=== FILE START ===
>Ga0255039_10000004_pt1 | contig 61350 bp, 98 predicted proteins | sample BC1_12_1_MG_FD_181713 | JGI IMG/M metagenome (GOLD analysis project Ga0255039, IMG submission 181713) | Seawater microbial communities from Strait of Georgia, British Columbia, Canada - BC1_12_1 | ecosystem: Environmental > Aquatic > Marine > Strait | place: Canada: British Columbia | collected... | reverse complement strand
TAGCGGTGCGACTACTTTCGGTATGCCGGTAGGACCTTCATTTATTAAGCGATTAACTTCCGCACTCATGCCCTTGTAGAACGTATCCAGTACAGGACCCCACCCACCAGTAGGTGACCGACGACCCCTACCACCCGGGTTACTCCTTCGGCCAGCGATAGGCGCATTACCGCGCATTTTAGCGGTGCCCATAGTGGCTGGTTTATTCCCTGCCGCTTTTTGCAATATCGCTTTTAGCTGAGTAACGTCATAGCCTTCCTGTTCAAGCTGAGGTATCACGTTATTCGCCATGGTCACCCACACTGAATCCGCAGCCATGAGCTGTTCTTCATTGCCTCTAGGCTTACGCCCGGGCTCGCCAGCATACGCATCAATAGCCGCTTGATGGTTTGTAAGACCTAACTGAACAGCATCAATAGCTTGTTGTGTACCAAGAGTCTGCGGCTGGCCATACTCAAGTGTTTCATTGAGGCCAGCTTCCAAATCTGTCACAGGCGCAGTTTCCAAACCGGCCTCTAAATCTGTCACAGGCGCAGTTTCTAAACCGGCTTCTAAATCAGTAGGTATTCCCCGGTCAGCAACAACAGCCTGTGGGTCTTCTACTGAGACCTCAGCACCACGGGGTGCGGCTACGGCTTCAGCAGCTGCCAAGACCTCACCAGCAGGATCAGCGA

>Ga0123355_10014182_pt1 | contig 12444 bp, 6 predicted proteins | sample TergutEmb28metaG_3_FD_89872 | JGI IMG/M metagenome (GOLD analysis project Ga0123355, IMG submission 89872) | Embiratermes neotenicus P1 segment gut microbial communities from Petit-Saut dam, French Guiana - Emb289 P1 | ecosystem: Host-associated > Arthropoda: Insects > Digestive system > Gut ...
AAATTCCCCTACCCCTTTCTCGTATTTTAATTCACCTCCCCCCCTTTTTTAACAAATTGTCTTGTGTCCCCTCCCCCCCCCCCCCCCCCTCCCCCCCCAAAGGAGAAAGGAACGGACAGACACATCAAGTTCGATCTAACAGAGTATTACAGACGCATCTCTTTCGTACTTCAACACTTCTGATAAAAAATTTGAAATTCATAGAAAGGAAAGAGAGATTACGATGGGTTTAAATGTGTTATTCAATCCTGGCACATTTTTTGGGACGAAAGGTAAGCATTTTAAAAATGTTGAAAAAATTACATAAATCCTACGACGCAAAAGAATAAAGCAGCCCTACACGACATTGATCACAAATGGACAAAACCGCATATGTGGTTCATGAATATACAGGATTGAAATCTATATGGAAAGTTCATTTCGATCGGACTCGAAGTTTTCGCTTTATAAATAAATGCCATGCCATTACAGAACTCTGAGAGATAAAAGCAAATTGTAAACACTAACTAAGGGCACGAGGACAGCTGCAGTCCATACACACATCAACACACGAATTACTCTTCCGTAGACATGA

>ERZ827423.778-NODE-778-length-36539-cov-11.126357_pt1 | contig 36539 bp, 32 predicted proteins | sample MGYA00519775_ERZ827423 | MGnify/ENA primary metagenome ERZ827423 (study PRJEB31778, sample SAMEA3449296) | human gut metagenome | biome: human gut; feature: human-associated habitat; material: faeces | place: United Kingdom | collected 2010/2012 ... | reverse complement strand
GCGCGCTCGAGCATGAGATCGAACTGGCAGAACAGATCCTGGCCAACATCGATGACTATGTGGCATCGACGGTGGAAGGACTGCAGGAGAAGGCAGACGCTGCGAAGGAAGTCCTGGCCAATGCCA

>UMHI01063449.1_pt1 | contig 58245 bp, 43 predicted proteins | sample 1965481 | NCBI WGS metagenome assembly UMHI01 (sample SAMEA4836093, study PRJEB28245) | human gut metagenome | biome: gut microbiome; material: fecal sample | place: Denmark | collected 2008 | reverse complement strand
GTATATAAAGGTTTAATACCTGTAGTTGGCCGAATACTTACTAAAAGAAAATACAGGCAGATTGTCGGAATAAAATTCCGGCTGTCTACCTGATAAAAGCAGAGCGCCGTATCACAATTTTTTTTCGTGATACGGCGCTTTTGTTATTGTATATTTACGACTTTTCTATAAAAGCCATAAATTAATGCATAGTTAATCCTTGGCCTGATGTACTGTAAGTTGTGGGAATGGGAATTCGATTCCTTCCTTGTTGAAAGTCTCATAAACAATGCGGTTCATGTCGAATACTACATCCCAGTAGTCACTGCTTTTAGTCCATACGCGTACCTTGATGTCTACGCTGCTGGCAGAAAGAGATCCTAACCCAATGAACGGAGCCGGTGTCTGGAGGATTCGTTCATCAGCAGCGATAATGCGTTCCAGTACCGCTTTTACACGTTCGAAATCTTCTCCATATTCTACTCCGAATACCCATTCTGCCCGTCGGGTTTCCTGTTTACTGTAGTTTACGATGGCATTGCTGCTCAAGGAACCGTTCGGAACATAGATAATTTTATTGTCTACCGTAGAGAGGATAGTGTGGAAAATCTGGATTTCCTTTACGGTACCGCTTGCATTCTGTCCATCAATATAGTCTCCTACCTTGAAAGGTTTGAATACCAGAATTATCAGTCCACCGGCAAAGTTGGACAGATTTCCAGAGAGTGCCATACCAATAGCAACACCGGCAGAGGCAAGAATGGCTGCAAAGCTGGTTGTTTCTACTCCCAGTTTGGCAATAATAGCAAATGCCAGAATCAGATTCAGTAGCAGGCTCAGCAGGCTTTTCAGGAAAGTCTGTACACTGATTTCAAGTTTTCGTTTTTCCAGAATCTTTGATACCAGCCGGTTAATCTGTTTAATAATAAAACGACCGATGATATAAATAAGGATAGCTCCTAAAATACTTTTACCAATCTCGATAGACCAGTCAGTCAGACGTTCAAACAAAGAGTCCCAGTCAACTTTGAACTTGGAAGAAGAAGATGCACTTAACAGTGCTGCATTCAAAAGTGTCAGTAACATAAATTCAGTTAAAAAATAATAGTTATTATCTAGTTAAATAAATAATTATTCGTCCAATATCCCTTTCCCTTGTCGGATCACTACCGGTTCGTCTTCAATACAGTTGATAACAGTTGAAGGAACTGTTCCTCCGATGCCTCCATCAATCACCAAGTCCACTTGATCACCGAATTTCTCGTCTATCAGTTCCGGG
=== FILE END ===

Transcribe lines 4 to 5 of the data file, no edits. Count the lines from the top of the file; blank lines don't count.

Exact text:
AAATTCCCCTACCCCTTTCTCGTATTTTAATTCACCTCCCCCCCTTTTTTAACAAATTGTCTTGTGTCCCCTCCCCCCCCCCCCCCCCCTCCCCCCCCAAAGGAGAAAGGAACGGACAGACACATCAAGTTCGATCTAACAGAGTATTACAGACGCATCTCTTTCGTACTTCAACACTTCTGATAAAAAATTTGAAATTCATAGAAAGGAAAGAGAGATTACGATGGGTTTAAATGTGTTATTCAATCCTGGCACATTTTTTGGGACGAAAGGTAAGCATTTTAAAAATGTTGAAAAAATTACATAAATCCTACGACGCAAAAGAATAAAGCAGCCCTACACGACATTGATCACAAATGGACAAAACCGCATATGTGGTTCATGAATATACAGGATTGAAATCTATATGGAAAGTTCATTTCGATCGGACTCGAAGTTTTCGCTTTATAAATAAATGCCATGCCATTACAGAACTCTGAGAGATAAAAGCAAATTGTAAACACTAACTAAGGGCACGAGGACAGCTGCAGTCCATACACACATCAACACACGAATTACTCTTCCGTAGACATGA

>ERZ827423.778-NODE-778-length-36539-cov-11.126357_pt1 | contig 36539 bp, 32 predicted proteins | sample MGYA00519775_ERZ827423 | MGnify/ENA primary metagenome ERZ827423 (study PRJEB31778, sample SAMEA3449296) | human gut metagenome | biome: human gut; feature: human-associated habitat; material: faeces | place: United Kingdom | collected 2010/2012 ... | reverse complement strand